TW: This article may contain triggering information regarding sexual violence, sexual assault, and abuse.
Over the past few years, we have begun emphasizing the importance of sexual consent more than ever before in U.S. history. But we often leave out what consent means. And as important as consent is, we don’t talk about it nearly enough.
Sexual consent is an agreement to participate in any sexual activity.
Consenting and asking for consent is all about setting personal boundaries and respecting those of your partner. Both people must agree to sexual activities, every single time, for it to be consensual.
There are so many different kinds of consent, including implied, informed, and expressed. Still, no matter the type, consent is always a choice you make without manipulation, pressure, or any influence of drugs and alcohol.
“You get the final say over what happens with your body, whether you’ve been intimate before or if you said yes and then changed your mind. You’re always allowed to say “stop” at any given time, and your partner needs to respect that.”
Under no condition is consent implied through past behaviors, what you wear, or where you go. There should never be any question about whether or not you’ve received consent. Sexual consent should always be clearly communicated, and not just for the first time you’re intimate with someone; always, no matter how long you’ve been with your partner, consent should be communicated every time, before every activity. No matter their gender identity, anyone needs to express consent to all sexual activities just as much as anyone else.
And it’s important to note that consent is always reversible. Anyone can change their mind at any point in time, even if you’ve done it before and even if you’re both naked in bed.
Communicating to your partner that you wish to stop and are no longer comfortable is an excellent example of withdrawing consent. And since verbally withdrawing consent can sometimes be challenging, enthusiastic consent is a great way to convey this.
Enthusiastic consent can be expressed verbally or through nonverbal cues, such as positive body language like smiling, maintaining eye contact, and nodding. While enthusiastic consent is great, these cues alone don’t represent consent; you should always seek verbal confirmation. Talking about consent is the best way to ensure you and your partner are on the same page.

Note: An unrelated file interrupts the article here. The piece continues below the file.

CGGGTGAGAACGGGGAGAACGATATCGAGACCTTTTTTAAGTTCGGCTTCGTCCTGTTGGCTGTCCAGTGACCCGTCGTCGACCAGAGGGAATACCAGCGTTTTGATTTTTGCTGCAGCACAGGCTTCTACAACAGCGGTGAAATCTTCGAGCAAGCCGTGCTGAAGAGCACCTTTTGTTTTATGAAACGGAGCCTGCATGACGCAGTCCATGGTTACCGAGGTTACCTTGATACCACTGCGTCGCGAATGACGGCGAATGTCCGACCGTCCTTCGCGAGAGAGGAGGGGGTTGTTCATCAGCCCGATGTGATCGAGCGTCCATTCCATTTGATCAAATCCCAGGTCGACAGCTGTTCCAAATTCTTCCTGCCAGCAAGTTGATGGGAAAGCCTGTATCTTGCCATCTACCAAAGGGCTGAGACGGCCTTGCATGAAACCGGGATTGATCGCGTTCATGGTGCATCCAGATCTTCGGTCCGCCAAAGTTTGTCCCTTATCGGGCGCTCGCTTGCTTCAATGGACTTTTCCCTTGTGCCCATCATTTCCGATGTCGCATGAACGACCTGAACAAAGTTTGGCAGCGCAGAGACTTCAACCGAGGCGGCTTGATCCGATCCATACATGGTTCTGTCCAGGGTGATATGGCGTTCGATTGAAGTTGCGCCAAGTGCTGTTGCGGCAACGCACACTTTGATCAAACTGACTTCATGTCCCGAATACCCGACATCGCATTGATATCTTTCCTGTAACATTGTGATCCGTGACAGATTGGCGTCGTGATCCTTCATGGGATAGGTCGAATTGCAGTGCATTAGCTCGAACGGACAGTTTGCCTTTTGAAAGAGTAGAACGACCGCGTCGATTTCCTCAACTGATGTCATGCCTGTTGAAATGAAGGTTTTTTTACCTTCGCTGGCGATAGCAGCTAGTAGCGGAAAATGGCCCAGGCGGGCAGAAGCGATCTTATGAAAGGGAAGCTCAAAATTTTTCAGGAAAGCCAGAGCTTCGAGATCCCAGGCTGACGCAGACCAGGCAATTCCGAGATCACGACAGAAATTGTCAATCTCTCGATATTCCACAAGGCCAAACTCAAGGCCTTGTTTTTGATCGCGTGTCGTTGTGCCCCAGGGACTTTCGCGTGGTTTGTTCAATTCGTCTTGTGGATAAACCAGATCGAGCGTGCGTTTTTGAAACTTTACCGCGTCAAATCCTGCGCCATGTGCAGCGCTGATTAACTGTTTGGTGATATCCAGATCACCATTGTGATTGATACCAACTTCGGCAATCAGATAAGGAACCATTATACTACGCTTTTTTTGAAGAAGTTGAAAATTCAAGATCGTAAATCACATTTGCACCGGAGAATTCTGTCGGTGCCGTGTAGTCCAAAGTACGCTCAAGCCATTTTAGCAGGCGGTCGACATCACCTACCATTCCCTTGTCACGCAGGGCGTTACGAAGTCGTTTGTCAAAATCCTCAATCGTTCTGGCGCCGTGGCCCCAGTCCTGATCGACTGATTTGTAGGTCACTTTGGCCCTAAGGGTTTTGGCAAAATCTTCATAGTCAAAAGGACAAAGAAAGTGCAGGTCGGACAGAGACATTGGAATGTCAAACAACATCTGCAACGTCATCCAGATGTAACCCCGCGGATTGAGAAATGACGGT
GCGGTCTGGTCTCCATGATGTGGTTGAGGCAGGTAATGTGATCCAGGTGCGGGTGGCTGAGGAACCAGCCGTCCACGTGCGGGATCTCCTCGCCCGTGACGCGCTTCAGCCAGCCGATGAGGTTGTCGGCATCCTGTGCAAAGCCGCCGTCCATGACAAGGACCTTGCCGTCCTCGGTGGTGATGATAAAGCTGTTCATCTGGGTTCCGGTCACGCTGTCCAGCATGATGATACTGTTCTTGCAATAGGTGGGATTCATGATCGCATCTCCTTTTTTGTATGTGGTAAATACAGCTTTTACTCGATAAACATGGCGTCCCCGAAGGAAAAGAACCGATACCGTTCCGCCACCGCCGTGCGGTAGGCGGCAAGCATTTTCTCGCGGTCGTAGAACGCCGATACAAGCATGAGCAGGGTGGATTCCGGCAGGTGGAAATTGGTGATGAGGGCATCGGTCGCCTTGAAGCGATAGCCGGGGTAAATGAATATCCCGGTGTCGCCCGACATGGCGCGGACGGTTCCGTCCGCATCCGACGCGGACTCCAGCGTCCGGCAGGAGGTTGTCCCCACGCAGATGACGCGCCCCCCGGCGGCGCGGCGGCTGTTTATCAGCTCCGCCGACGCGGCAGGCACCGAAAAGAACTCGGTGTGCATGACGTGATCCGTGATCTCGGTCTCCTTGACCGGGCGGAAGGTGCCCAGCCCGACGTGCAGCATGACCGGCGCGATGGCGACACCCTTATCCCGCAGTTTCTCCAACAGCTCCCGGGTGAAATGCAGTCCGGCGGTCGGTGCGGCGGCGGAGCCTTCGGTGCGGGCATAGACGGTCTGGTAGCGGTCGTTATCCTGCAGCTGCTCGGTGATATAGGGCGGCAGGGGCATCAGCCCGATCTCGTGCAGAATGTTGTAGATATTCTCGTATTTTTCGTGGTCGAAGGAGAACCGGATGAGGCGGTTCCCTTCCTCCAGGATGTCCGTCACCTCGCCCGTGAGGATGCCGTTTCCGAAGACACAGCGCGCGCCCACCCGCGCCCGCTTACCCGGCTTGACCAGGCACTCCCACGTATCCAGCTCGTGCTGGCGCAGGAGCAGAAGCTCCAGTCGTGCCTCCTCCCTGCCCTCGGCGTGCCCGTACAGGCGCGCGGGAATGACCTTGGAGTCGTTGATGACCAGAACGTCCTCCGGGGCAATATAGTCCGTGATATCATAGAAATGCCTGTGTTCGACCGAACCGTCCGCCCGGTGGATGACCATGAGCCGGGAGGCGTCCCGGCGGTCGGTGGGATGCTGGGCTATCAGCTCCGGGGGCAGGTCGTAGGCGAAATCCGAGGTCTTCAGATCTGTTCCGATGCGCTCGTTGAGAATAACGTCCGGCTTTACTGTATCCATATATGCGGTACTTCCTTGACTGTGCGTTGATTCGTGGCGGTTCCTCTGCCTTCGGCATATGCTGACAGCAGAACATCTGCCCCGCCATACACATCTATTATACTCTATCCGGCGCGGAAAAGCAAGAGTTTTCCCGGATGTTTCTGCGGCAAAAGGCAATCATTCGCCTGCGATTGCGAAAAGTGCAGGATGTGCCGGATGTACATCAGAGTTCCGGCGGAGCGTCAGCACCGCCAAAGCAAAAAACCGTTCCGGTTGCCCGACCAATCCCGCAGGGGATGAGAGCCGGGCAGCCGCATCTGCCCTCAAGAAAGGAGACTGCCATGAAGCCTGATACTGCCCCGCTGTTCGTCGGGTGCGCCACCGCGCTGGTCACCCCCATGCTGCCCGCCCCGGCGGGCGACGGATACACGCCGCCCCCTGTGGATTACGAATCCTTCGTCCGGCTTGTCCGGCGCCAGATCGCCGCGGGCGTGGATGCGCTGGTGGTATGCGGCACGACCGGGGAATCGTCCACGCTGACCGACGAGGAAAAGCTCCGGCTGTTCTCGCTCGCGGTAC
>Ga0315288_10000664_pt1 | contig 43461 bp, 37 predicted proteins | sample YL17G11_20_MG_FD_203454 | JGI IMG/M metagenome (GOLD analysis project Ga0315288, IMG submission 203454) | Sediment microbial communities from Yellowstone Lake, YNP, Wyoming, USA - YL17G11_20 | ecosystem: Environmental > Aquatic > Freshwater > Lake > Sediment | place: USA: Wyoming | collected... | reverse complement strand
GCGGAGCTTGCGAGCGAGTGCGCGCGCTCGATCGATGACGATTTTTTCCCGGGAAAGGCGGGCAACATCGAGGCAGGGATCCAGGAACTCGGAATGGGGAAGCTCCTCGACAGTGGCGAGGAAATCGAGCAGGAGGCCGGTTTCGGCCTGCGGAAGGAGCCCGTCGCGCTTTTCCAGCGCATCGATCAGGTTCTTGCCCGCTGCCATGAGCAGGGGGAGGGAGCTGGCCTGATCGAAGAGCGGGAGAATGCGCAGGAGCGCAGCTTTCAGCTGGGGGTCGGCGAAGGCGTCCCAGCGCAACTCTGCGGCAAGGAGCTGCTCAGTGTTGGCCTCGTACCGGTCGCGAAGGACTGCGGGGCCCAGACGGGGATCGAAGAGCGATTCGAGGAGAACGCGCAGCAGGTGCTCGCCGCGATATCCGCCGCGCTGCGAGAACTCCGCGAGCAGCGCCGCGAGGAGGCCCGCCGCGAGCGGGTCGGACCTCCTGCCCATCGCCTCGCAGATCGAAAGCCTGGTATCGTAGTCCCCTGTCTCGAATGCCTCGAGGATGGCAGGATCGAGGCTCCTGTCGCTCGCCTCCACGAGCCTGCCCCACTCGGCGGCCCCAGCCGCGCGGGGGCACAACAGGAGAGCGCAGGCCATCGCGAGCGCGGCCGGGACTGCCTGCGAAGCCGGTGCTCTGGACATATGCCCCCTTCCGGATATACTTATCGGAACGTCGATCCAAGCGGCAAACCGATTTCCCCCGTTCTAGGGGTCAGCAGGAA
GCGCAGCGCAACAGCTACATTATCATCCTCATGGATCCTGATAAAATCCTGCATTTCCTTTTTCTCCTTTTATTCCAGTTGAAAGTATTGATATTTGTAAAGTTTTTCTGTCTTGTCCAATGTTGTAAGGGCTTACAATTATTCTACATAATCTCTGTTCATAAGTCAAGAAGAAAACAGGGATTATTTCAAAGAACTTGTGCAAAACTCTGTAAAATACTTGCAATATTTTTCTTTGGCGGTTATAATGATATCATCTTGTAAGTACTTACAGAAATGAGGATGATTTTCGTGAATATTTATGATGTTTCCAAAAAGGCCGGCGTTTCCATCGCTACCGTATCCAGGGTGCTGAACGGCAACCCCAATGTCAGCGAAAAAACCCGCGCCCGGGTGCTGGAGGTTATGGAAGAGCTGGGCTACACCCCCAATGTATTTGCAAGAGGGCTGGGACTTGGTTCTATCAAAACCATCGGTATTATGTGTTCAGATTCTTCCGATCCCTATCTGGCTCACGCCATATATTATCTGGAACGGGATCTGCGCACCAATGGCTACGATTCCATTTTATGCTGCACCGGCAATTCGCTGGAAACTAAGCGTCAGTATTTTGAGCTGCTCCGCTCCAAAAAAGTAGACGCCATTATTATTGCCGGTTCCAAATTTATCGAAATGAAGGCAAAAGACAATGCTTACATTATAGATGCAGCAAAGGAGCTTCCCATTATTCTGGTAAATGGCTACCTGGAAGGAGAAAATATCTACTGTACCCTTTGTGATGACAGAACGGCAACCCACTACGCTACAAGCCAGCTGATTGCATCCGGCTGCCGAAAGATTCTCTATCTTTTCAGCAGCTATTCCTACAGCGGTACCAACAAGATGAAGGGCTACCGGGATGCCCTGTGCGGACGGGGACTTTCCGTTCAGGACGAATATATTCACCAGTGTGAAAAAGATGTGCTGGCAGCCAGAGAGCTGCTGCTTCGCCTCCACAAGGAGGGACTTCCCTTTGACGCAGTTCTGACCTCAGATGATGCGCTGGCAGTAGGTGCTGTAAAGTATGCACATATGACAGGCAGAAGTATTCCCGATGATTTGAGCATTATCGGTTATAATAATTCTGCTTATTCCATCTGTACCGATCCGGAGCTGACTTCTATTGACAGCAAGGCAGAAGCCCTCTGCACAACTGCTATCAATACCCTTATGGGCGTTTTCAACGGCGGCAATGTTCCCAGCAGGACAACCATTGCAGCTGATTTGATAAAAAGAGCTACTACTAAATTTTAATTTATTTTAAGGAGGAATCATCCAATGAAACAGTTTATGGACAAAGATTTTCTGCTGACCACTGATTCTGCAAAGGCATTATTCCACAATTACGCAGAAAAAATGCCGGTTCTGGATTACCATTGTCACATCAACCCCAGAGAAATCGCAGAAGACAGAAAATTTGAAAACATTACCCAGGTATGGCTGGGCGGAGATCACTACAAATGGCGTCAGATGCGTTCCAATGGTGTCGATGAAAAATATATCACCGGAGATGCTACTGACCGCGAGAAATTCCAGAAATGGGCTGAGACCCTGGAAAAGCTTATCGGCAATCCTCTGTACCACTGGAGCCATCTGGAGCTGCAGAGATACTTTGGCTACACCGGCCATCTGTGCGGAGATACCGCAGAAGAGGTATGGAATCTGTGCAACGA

It’s also necessary to talk about what consent isn’t.
“Physiological responses do not equal consent.”
Responses like erection, lubrication, arousal, or orgasm are involuntary, meaning your body might react one way, even when you are not consenting to the activity. Sexual offenders often use these responses to minimize a survivor’s experience, saying things like, “you know you liked it.” Physiological responses are by no means a form of consent. If you have been sexually assaulted or abused, it is never your fault.
“Men expect that they control both partners’ narratives about desire and consent.”
In 2016, researchers at Confi, an online resource dedicated to women’s health issues, asked 1,200 college students and recent graduates nationwide what they would “expect to happen next” if they went home with someone they’d met and danced with at a party. 45% of the men considered vaginal intercourse “likely”; only 30 percent of the women did. Additionally, one in four men believed women “usually have to be convinced” for sex to happen; only about a tenth of the women agreed.
These perception gaps are a setup for assault and men’s consequential denials of responsibility.
The same survey found that the actions of a “tipsy” man were “much more acceptable” than a sober one. Simply put, men often over-perceive a woman’s interest in having sex with them, even more so if they have been drinking, and so, they let themselves off the hook for sexual aggression, even though women are blamed for having a drink if sexual assault or abuse occurs.
We must still do more despite new standards, calls for change, and increased coverage regarding sexual consent. We can start by fully educating boys about the importance of consensual, ethical, mutually pleasurable sexuality and about the ways their sense of entitlement may blind them to those values, leading them to cause harm, whether or not they choose to see it.
If you have ever been sexually assaulted or abused, it’s not your fault, and you are not alone.
We encourage you to call the National Sexual Assault Hotline at 1-800-656-4673.